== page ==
The latest target of political correctness in the classroom appears to be the sneeze, specifically the seemingly innocuous “bless you” some people offer after you’ve achoo-ed.
Now, the California teacher who banned his students from saying “bless you” – even lowering grades when they let one slip – has drawn the ire of parents and mommy bloggers, not a demographic you want to mess with.
Steve Cuckovich, a health teacher at Will C. Wood High School in Vacaville, Calif., says his ban had nothing to do with religion. He claims that “bless you” is outdated and disrupts teaching time.
“When you sneezed in the old days, they thought you were dispelling evil spirits out of your body,” Mr. Cuckovich told California’s KFSN.
“So they were saying, ‘God bless you’ for getting rid of evil spirits. But today, I said what you’re doing doesn’t really make any sense anymore.”
After one student offered another the sentiment post-sneeze, Mr. Cuckovich reportedly chastised, “Do you think that girl is evil, do you think the evil spirits are coming out of her?”
When the eccentric teacher (who hasn’t had one) began docking kids’ grades for uttering the phrase, parents complained; Mr. Cuckovich has since been forced to lift his policy.
While banning “bless you” is certainly novel, the phasing out of religious artifacts and dress from public schools has been ongoing in North America and Europe in the past decade. France outlawed Islamic headscarves and other religious symbols from state schools in 2004. In 2009, the European Court of Human Rights ordered Italy to remove all crucifixes from schools -- Italy appealed and won, so the crucifix remains in schools. In 2002, New York prohibited Nativity scenes from its public school system, while an Ottawa school gained notoriety in 2007 for dropping the word “Christmas” from a rendition of “Silver Bells.”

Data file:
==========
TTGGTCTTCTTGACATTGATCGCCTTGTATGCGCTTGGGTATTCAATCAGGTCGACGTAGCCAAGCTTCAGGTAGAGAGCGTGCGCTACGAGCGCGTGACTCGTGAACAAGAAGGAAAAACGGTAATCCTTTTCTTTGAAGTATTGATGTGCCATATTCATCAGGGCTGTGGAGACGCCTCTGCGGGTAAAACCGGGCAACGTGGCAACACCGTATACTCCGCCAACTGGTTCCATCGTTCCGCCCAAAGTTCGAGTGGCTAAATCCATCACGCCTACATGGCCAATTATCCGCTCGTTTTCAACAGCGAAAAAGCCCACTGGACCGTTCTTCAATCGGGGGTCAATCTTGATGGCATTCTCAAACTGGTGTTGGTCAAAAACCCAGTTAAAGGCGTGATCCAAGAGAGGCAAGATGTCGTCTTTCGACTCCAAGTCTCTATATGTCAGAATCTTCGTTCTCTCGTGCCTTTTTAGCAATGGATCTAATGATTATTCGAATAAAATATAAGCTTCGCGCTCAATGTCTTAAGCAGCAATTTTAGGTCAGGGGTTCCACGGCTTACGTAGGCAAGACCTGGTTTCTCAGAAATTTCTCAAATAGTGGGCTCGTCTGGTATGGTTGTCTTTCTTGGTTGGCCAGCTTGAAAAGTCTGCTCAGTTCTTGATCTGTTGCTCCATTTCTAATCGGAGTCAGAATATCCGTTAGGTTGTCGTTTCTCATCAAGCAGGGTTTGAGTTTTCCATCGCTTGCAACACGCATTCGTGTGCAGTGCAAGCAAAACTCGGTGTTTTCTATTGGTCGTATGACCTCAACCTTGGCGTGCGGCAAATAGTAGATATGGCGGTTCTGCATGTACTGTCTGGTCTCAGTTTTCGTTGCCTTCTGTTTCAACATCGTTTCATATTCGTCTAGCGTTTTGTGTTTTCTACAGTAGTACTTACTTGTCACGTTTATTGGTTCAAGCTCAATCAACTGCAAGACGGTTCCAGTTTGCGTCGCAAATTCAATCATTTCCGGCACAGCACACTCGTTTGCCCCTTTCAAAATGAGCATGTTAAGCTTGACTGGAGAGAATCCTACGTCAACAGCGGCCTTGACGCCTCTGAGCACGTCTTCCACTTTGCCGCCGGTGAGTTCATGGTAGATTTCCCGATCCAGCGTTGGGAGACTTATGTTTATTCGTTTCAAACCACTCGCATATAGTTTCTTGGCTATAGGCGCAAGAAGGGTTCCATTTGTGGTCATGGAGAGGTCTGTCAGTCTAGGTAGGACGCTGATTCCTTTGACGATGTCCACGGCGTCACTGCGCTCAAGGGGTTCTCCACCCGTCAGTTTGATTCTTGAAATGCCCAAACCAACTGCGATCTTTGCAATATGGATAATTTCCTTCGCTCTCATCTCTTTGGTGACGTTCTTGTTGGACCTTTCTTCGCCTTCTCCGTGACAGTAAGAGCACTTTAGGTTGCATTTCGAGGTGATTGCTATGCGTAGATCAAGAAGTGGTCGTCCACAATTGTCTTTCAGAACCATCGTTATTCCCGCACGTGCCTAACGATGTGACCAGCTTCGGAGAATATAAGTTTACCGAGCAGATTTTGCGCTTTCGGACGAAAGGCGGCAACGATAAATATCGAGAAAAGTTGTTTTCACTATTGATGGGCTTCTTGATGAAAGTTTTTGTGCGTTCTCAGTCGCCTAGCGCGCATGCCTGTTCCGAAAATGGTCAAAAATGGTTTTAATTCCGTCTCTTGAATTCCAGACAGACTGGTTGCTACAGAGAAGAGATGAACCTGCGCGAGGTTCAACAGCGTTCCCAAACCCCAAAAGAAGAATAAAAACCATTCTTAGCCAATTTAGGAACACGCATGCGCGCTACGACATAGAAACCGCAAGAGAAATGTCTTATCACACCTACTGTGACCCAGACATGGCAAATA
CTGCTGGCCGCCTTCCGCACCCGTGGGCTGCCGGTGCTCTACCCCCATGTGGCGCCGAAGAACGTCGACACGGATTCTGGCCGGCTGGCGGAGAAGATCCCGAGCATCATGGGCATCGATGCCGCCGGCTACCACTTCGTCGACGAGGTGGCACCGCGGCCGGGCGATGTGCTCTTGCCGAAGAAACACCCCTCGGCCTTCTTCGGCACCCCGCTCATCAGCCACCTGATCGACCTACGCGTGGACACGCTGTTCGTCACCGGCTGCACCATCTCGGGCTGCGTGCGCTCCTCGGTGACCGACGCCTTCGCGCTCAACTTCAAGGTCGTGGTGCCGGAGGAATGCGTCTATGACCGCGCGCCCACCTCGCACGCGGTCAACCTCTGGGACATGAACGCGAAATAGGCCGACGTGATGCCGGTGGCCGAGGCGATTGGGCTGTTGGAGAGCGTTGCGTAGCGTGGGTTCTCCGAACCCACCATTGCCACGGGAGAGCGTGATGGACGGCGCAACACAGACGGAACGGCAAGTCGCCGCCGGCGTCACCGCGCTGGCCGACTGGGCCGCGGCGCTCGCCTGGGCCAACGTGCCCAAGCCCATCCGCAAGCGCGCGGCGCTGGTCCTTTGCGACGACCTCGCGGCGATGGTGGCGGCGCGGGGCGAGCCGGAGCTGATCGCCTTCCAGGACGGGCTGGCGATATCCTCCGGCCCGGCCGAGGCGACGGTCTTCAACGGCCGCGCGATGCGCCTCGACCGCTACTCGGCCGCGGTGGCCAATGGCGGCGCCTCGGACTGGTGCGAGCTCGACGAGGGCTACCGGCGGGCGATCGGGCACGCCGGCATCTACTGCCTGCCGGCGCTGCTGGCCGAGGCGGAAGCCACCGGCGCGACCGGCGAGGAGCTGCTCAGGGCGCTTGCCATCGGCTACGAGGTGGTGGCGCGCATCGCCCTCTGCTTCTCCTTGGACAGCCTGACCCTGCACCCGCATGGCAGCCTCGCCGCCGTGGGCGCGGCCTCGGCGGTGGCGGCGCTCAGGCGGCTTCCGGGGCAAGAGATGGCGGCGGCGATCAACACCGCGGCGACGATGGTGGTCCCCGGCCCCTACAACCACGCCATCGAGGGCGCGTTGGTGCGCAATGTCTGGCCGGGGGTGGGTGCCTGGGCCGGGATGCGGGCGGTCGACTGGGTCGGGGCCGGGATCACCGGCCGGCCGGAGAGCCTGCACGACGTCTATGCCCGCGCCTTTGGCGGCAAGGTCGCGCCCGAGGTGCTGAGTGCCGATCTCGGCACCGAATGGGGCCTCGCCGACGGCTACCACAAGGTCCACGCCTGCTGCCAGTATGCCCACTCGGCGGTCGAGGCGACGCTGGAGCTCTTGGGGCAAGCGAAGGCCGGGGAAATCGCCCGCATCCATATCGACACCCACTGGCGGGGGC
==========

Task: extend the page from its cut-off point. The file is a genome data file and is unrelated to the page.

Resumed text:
And let’s not forget Rideau Hall’s “holiday tree” fiasco.
On the parenting blog Babble.com, Danielle Sullivan called the bless you ban “among the most idiotic things I’ve heard all week” – pretty rich week.
“Many of us were raised immediately saying bless you when any person sneezes and for a lot of us, it’s completely automatic,” she wrote, complaining that the teacher was punishing politeness.
“What’s next? Should holding the door for one another be banned because it promotes the spread of germs or holds up the line? Perhaps we should also ban ‘thank you’ and ‘I’m sorry.’”
Do you say bless you?
Editor's note: This version of this article has been corrected to state that Italy won an appeal to keep crucifixes in its schools.Report Typo/Error